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Witnesses Highlight Benefits of PATH Act in First Year, Need for 21st Century IRS

April 26, 2017

Today, Ways and Means Oversight Subcommittee, chaired by Rep. Vern Buchanan (R-FL), held its annual hearing to review the Tax Filing Season and examine what the Internal Revenue Service (IRS) is doing to improve customer service, combat fraud, and protect taxpayers from identity theft and other privacy threats.

As Chairman Buchanan said:

“The annual hearing is an opportunity to hear about the progress and challenges IRS has administering the tax code—and to learn what Congress may be able to do to help.” 

Throughout the hearing, witnesses pointed to policies Congress passed in the Protecting Americans from Tax Hikes (PATH) Act of 2015 to help the IRS prevent fraud and improper payments.

For example, before the PATH Act was signed into law, the IRS faced more than $1.3 billion annually in potentially undetected fraudulent claims as a result of false reporting of wages and withholding. The PATH Act gave the IRS the tools to address this issue by increasing the agency’s ability to verify the accuracy of a taxpayer’s claimed wage information prior to issuing a refund.

As Acting Director of Strategic Issues for the Government Accountability Office, Jessica Lucas-Judy, explained:

“Wage information reported on W-2s had not been reported to IRS until after most refunds had been processed and refunds had been paid. We had previously reported that earlier access to that information could allow the IRS to verify income reported on returns before issuing billions of dollars in fraudulent refunds. Consistent with our findings, Congress advanced the deadline for filing W-2s to January 31st.”

She added:

Congress also required the IRS hold all refunds for taxpayers claiming the Earned Income Tax Credit or the Additional Child Tax Credit, to provide time to use W-2 data to verify returns. As of February 17, IRS had over 214 million W-2s available from the Social Security Administration. That’s more than twice as many as the same time last year.”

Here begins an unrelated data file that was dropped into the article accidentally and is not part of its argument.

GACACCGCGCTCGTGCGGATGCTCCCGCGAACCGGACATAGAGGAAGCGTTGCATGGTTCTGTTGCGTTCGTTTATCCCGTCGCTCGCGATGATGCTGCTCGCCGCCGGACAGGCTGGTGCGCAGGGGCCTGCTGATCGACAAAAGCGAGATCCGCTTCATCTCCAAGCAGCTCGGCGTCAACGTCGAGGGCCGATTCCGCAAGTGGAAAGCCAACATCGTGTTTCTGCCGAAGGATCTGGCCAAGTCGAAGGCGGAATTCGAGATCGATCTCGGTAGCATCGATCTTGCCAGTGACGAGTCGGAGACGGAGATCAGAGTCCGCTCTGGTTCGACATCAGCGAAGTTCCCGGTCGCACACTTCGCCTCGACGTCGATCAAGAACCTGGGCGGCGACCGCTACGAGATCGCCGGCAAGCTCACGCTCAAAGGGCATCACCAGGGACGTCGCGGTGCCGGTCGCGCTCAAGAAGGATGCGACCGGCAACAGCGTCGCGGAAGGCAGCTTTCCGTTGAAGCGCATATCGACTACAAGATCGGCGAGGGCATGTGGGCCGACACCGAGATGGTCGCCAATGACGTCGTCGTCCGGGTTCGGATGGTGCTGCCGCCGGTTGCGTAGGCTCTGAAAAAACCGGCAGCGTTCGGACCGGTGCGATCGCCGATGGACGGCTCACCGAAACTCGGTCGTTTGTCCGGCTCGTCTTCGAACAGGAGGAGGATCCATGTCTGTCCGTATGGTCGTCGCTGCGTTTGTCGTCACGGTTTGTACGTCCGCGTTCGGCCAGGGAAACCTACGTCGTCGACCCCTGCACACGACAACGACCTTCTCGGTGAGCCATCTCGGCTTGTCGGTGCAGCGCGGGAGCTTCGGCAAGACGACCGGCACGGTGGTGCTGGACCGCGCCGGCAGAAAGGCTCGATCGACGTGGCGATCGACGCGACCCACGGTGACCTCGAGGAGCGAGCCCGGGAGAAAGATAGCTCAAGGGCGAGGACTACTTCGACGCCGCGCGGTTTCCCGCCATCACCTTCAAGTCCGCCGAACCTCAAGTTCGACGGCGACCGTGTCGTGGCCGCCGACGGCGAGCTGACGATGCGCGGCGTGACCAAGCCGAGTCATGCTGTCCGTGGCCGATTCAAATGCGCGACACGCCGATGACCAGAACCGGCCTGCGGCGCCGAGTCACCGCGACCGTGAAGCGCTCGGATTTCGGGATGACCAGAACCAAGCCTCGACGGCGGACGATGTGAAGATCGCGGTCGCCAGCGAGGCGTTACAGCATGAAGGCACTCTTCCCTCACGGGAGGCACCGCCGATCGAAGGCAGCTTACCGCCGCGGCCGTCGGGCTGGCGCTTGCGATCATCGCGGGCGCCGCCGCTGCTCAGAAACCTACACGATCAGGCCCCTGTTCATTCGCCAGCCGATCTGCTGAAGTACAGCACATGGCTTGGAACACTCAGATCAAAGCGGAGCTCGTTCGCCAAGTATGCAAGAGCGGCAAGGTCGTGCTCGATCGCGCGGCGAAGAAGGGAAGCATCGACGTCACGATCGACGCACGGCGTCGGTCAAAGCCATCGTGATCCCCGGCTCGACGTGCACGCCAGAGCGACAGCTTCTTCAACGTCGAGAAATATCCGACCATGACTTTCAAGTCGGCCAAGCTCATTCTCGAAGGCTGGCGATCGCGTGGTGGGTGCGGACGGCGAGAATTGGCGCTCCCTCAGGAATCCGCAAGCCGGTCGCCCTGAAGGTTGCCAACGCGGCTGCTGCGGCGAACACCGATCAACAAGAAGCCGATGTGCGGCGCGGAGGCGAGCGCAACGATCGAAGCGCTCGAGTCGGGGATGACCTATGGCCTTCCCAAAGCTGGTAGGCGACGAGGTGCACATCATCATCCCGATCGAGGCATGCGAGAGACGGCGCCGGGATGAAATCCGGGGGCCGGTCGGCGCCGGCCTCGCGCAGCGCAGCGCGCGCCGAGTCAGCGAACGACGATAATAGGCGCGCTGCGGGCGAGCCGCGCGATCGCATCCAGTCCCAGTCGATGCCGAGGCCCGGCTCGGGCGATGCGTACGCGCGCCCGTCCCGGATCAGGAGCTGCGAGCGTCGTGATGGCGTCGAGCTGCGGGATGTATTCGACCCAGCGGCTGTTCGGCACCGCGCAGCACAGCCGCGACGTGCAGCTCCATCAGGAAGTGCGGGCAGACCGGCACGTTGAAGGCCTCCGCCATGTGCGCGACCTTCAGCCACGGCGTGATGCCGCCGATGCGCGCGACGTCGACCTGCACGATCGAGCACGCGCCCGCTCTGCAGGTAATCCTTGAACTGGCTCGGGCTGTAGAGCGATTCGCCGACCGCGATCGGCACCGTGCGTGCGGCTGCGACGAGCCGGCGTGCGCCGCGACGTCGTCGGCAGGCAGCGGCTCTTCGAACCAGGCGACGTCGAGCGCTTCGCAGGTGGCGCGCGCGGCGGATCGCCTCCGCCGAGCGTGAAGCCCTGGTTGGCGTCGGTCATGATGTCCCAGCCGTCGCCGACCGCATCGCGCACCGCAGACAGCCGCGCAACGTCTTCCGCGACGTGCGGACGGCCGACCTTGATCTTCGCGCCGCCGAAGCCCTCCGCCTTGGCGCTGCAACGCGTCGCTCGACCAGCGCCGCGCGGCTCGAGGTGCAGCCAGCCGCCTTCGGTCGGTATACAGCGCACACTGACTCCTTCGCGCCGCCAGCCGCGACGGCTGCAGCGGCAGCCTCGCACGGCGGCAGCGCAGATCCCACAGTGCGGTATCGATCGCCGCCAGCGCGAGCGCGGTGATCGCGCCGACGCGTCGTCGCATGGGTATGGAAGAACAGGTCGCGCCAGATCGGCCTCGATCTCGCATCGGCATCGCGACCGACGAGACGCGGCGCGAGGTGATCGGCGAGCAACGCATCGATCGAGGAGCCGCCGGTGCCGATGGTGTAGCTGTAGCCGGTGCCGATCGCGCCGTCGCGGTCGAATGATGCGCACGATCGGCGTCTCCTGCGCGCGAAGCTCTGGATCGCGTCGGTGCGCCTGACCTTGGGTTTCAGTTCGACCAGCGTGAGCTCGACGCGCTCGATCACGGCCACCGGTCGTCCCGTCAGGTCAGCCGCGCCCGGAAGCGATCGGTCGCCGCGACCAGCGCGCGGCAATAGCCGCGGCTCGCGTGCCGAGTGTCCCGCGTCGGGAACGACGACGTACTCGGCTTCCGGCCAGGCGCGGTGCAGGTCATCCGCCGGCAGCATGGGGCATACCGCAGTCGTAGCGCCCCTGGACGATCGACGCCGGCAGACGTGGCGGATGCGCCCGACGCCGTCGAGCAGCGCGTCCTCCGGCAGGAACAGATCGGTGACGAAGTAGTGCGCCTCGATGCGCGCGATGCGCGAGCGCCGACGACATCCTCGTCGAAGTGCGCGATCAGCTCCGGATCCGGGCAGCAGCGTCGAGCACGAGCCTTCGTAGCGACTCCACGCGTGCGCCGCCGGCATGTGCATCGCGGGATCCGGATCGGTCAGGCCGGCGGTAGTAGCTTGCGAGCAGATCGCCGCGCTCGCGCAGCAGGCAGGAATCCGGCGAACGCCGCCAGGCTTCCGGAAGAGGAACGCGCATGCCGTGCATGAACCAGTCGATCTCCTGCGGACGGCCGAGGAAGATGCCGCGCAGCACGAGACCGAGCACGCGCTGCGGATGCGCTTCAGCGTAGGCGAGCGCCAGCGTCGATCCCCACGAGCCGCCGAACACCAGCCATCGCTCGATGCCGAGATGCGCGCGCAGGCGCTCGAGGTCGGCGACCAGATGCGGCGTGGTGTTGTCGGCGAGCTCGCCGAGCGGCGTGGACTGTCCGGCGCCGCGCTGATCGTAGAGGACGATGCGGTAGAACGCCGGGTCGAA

As IRS’ Deputy Commissioner for Services and Enforcement, Kirsten Wielobob, noted:

“These changes together help the IRS improve our ability to spot incorrect or fraudulent returns, as well as to better identify valid returns.”

The IRS is also taking steps to address identify theft-related tax fraud. As Deputy Inspector General for Audit with the Treasury Inspector General for Tax Administration Michael McKenny said:

“We reported in February 2017 that IRS efforts are resulting in improved detection of identity-theft individual tax returns at the time returns are processed and before fraudulent tax refunds are released. For example, the IRS reported in its October 2016 Identity Theft Taxonomy Analysis that, for TY 2014, it had detected and prevented approximately $12 billion in identity theft refund fraud.”

Despite these improvements, witnesses all recognized the IRS continues to face challenges when it comes to serving taxpayers and protecting taxpayer dollars from waste and fraud, such as:

  • An Overly Complex Tax Code: Explaining one of the dozens of tax credits that exist today, Ms. Wielobob said, “The provisions in the earned income credit area are quite complex considering the fluidity of family situations. They’re very difficult for the IRS to verify and so any move toward simplification would be helpful.”
  • No Customer Service Strategy: Ms. Lucas-Judy noted that, despite taking some steps to address customer service, the IRS lacks “long-term strategies for customer and online services to ensure that IRS is maximizing the benefit to taxpayers and reducing costs in other areas, such as for IRS’s telephone operations.”
  • Poor Resource Management: As Rep. George Holding (R-NC) said, despite billions of dollars appropriated to the IRS specifically to improve its IT, “the IRS still uses computer programs from the Kennedy Administration.”
  • Cybersecurity Threats: As McKenney points out, the IRS faces growing challenges in authenticating taxpayers. Inconsistent authentication levels have “increased the risk of unscrupulous individuals accessing and obtaining personal taxpayer information and/or defrauding the tax system.”

These challenges underscore the need to fundamentally redesign the IRS for the 21st century. Ways and Means Republicans are working to transform the IRS into a simpler, fairer, modern tax administrator focused on serving taxpayers.

CLICK HERE to learn more about today’s hearing.

CLICK HERE to learn more about the Committee’s efforts to redesign the IRS for the 21st century.